“Charleston Gals”


Floating verses: The terrapin and the toad, the overworked old horse whose owner will tan its hide if it dies, dancing with the girl with the hole in her stocking. Chorus: "Hibo, for Charleston gals, Charleston gals are the gals for me."

Supplemental text

Charleston Gals
  Complete text(s)

          *** A ***

From B. A. Botkin, A Treasury of American Folklore, pp. 805-906. Derived from
Allen, Ware, and Garrison, Slave Songs of the United States, 1867, p. 88.

As I walked down the new-cut road,
I met the tap and then the toad,
The toad commenced to whistle and sing,
And the possum cut the pigeon's wing.

Along came an old man riding by:
"Old man, if you don't mind, your horse will die";
"If he dies, I'll tan his skin,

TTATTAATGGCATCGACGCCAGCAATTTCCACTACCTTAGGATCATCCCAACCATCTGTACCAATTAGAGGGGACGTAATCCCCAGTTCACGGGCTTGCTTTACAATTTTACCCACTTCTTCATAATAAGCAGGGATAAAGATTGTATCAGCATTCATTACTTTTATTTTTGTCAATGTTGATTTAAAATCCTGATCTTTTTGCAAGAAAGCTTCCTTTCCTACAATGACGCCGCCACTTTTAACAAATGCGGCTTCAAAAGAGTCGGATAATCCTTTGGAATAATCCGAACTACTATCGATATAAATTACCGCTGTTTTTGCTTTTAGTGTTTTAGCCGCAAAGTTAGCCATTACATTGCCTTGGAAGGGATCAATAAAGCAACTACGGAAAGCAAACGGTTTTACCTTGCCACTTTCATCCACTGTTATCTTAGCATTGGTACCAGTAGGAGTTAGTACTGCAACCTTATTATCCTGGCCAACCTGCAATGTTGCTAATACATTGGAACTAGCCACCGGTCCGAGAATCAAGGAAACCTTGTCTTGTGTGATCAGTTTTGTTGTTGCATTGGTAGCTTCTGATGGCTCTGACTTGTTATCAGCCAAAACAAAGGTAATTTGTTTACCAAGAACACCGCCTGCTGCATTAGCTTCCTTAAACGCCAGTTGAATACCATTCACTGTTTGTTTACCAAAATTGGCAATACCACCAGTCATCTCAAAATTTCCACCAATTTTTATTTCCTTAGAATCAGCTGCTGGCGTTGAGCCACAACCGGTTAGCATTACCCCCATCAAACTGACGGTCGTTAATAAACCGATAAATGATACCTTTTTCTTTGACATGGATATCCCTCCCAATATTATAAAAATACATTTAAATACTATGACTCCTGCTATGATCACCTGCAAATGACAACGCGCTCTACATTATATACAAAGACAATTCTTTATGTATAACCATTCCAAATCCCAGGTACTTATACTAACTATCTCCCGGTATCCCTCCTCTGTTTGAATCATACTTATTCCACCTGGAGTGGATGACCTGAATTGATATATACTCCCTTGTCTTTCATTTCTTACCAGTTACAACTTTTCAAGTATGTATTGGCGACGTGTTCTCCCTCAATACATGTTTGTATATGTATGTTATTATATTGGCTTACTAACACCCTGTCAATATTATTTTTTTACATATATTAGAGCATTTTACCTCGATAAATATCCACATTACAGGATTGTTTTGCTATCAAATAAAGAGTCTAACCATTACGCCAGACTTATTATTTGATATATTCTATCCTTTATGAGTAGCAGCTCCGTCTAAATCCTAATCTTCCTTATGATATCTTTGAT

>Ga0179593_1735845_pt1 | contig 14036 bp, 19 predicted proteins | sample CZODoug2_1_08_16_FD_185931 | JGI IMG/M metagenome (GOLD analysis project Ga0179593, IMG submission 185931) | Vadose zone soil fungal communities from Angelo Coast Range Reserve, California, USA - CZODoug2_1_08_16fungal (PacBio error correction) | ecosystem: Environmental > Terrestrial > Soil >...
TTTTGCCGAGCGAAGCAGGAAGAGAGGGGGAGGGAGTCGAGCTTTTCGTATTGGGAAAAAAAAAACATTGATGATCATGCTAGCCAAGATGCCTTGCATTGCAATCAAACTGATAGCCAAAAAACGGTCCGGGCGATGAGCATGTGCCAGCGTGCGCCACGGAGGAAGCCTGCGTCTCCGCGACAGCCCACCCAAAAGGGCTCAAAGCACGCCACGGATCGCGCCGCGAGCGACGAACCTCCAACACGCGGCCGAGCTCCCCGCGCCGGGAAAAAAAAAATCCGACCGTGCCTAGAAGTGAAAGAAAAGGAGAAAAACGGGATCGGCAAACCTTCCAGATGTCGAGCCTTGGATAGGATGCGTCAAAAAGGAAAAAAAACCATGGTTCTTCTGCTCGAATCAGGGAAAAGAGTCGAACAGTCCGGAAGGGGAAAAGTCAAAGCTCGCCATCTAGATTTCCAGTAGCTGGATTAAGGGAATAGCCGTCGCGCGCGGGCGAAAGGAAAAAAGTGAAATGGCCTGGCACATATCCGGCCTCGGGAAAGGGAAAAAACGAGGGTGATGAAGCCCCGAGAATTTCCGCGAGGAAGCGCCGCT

And if he lives I'll ride him again."

Hi, ho, for Charleston gals!
Charleston gals are the gals for me.

As I was a-walking down the street,
Up steps Charleston gals to take a walk with me.
I kep' a-walking and they kep' a-talking,
I danced with a gal with a hole in her stocking.


This, like "Old Virginny Never Tire" and similar songs, is a pure collection of floating verses with its own chorus. It's hard to know what to do with such things; for the moment, we're splitting them on the basis of the chorus. - RBW

Cross references


  1. Scarborough-NegroFS, pp. 162-163, "" (1 text, 1 tune)
  2. Botkin-AmFolklr, pp. 905-906, "Charleston Gals" (1 text, 1 tune)
  3. ST ScaNF162 (Full)
  4. Roud #12046
  5. BI, ScaNF162


Author: unknown
Earliest date: 1867 (Allen, Ware, Garrison)
Found in: US